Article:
Pray Anyway

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My favorite nurse is leaving my doctor’s office to attend medical school. I’m happy for him but sad too. He has always been so upbeat and supportive of my family, and he responds to calls and questions quickly and thoroughly. I visit their office on a regular basis to manage my asthma, so I’ve followed his journey to med school for a while now. I’m going to miss him. After we saw him last week and I hugged him goodbye, I thought: I’ll pray for him. And then I questioned myself, who am I to pray for him? I only know him professionally, not personally. To me, it felt like that moment you see an acquaintance out and about, and you think you should say hello, but then you don’t know if they’ll even remember you. And you must decide whether to approach the person and risk embarrassment or stay silent and avoid the encounter. Maybe I was overstepping my place to pray for him. 

I realized that I don’t question praying for those whom I know well, and I don’t think twice about praying for nameless, often faceless people, like those caught up in disasters or war. But when I didn’t know how I fit into the life of someone that I knew, but didn’t know well, I felt timid. Then, almost immediately, I felt God tell me I was being ridiculous. Why would I ever hold back a prayer? Especially if my reticence stemmed from my own insecurities. First of all, I hadn’t even told my nurse friend of my plan to pray for him, so I couldn’t actually feel embarrassed. And, it’s not like we can only offer a set number of prayers to God a week. God asks us to pray without ceasing, not to limit our prayers. I realized I filtered my prayers through an arbitrary and unnecessary thought process.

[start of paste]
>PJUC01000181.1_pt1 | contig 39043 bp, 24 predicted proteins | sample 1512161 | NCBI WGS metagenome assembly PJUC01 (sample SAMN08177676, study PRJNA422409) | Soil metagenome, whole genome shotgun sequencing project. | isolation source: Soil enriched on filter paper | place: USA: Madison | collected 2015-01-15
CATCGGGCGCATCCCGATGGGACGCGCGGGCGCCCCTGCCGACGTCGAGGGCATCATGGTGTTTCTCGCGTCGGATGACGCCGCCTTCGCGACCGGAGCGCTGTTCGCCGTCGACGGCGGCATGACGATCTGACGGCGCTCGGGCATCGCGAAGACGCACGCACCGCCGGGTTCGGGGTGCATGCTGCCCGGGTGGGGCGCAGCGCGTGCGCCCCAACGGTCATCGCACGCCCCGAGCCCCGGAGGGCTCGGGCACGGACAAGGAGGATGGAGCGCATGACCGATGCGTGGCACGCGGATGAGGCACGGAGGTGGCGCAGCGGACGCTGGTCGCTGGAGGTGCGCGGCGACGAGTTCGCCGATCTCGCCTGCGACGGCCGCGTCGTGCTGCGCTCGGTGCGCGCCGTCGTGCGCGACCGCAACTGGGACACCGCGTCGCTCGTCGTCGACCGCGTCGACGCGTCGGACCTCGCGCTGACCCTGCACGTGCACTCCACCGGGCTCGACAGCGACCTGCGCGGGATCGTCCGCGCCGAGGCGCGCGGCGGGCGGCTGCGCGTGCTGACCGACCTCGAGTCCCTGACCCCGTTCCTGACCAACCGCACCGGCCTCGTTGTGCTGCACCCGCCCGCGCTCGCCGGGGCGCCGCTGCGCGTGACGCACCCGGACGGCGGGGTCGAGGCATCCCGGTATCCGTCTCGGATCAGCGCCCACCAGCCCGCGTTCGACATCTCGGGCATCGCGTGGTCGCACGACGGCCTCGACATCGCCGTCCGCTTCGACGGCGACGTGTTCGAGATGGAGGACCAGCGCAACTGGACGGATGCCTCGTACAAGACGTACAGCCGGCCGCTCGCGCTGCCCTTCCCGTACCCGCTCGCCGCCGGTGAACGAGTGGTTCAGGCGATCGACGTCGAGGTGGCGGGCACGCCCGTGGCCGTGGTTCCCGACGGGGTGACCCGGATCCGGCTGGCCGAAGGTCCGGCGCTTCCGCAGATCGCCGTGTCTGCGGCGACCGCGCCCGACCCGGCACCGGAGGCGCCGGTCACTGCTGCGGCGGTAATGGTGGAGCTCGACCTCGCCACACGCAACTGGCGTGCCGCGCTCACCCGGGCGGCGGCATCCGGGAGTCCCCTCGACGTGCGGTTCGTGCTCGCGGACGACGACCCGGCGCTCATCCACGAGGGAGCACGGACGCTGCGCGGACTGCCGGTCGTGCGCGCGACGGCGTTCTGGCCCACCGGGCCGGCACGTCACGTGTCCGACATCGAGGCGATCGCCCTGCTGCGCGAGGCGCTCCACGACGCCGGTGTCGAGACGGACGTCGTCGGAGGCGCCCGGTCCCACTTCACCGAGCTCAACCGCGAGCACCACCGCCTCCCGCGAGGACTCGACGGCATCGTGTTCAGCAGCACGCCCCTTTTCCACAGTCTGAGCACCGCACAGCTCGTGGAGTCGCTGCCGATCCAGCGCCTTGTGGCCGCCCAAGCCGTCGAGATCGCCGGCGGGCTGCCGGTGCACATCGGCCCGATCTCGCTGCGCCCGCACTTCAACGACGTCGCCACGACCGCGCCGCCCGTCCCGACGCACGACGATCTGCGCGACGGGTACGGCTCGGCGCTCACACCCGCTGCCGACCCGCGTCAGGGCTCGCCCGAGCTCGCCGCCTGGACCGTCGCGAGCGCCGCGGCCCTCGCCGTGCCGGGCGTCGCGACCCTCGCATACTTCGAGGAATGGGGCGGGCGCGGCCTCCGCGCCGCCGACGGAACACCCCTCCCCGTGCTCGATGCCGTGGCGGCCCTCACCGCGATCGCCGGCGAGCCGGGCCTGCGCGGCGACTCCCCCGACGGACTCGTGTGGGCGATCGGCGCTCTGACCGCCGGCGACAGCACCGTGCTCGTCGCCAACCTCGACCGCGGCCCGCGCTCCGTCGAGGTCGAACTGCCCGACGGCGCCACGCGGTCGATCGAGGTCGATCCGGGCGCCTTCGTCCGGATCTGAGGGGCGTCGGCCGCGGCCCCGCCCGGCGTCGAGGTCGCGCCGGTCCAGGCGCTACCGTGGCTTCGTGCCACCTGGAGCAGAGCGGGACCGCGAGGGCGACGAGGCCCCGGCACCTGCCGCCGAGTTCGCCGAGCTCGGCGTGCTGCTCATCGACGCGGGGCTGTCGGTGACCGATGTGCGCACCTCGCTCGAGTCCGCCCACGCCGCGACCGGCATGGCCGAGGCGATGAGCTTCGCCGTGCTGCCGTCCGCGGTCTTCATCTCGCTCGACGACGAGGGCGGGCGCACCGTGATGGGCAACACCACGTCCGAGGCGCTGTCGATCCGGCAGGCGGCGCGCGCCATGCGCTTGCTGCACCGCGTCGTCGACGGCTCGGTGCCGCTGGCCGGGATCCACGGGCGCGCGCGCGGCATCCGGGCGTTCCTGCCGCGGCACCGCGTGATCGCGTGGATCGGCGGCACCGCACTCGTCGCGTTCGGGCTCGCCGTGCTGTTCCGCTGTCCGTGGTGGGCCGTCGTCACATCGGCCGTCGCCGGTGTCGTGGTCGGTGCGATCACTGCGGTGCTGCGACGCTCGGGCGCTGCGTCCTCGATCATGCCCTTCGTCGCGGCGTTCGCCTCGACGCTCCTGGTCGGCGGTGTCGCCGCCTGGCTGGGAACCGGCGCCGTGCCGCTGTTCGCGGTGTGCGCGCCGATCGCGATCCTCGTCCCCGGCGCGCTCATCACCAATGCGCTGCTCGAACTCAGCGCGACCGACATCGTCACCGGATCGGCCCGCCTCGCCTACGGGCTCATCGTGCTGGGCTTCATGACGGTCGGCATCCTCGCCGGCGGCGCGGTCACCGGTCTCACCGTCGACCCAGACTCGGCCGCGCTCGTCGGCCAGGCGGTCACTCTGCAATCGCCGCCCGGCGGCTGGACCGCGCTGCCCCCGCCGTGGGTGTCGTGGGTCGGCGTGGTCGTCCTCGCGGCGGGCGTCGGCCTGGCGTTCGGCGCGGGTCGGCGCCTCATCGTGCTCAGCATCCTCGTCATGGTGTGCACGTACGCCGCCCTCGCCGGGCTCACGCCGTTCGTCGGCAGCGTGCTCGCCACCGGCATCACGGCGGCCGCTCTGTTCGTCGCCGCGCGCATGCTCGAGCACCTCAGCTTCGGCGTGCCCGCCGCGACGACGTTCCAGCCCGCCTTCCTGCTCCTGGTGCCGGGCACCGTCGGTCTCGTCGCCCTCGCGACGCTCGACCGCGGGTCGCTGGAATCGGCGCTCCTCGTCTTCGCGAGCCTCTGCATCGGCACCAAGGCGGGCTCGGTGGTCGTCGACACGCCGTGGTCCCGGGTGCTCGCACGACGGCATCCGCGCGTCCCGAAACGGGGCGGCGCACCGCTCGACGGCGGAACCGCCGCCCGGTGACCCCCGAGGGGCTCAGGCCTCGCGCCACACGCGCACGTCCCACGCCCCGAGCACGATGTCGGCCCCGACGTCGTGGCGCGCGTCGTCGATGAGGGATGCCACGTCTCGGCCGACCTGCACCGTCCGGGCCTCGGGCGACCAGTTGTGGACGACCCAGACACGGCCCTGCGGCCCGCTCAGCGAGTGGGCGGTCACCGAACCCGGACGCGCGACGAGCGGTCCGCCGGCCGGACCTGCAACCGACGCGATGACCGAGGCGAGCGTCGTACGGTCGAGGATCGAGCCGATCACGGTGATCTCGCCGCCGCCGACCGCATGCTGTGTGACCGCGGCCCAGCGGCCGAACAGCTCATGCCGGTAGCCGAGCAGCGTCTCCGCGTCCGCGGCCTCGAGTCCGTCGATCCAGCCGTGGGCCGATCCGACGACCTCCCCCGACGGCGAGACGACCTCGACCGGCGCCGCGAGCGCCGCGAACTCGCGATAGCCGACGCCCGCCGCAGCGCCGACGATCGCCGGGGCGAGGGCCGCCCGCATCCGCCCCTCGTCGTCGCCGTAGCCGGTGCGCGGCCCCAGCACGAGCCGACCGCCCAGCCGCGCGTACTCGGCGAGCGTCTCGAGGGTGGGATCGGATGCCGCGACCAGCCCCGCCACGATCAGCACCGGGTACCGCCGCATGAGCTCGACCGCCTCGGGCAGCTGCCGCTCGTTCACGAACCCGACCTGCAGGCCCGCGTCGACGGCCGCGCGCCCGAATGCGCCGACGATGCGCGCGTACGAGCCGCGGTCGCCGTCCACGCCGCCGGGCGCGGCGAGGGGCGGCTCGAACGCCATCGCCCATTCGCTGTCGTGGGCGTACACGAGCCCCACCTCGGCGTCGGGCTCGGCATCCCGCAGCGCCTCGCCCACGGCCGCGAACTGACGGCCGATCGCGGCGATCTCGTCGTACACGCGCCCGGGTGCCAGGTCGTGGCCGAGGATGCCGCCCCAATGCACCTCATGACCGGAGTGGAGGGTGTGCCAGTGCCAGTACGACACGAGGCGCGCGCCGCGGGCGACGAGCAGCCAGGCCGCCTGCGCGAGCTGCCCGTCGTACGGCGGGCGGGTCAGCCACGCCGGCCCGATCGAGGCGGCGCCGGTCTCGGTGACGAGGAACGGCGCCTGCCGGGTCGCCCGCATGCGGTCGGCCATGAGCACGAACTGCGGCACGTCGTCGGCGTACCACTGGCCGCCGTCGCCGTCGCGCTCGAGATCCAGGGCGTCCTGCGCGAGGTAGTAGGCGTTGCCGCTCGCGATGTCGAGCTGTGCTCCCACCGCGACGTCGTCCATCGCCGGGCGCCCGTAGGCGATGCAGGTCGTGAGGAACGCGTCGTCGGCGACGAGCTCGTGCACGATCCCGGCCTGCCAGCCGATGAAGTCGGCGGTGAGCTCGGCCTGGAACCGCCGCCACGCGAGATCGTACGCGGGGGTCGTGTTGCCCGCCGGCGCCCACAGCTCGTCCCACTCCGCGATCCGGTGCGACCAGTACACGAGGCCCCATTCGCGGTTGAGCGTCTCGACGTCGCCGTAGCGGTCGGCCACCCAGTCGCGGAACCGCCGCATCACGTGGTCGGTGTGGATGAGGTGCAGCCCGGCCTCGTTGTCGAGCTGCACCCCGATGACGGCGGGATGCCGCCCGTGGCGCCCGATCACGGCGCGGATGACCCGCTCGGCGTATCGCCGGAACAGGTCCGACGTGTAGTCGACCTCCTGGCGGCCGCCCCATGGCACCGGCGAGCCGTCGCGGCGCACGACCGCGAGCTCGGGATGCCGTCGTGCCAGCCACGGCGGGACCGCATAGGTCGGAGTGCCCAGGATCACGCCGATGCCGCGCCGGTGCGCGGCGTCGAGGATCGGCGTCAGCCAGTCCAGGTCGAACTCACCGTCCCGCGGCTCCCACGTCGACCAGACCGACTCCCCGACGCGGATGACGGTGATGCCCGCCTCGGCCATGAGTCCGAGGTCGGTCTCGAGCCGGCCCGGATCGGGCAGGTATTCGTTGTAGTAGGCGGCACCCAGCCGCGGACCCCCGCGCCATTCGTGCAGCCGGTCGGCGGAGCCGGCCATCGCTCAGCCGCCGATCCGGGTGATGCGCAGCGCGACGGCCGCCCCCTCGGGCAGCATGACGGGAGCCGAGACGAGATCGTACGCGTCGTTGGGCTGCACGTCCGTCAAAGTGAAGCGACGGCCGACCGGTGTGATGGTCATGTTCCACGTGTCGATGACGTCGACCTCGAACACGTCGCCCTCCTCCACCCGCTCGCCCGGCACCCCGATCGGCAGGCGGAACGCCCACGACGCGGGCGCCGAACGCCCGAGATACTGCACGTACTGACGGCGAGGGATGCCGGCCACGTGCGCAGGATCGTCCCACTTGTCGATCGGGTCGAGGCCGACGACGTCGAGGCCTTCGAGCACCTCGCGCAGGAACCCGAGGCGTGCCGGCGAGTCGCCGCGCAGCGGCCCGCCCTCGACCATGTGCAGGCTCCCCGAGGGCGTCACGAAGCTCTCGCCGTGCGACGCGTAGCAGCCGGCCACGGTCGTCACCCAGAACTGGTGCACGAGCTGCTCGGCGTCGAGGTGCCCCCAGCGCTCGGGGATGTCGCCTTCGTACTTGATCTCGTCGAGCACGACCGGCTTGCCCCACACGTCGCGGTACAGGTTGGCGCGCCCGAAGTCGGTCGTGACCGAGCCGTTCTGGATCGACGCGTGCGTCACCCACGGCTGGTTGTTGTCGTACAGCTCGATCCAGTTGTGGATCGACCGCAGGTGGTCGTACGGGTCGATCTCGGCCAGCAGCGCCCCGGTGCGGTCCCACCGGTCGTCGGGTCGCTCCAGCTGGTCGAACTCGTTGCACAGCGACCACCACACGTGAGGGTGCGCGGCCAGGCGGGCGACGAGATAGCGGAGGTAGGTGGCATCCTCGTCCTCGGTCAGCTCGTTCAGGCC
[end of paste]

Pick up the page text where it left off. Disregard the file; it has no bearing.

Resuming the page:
Instead of trusting God that my prayers were valid no matter my significance in another’s life, I let fear stand in the way. Praying for others allows us to support and encourage them. We ask God to comfort or care for them. That they will feel God’s presence in difficulty or in everyday circumstances. By choosing not to pray because of my misguided concerns, I was being stingy with prayer. My initial impulse was to speak words of concern for another, but my reluctance meant I did the exact opposite – I ended up caring about myself more than them. I didn’t want to feel unworthy, so I almost decided to shut down instead. As if God would ever say, why in the world is she praying for that person when she doesn’t even know them that well? God is love and welcomes every word we speak in love on another’s behalf. 

I believe that when people cross our minds, we offer a sufficient prayer when we simply say “God, be with them.” And then maybe if we can, reach out, send the text, make the call, to tell them we’re thinking about them. But if we can’t because we don’t know them that well, let’s pray for them anyway.  

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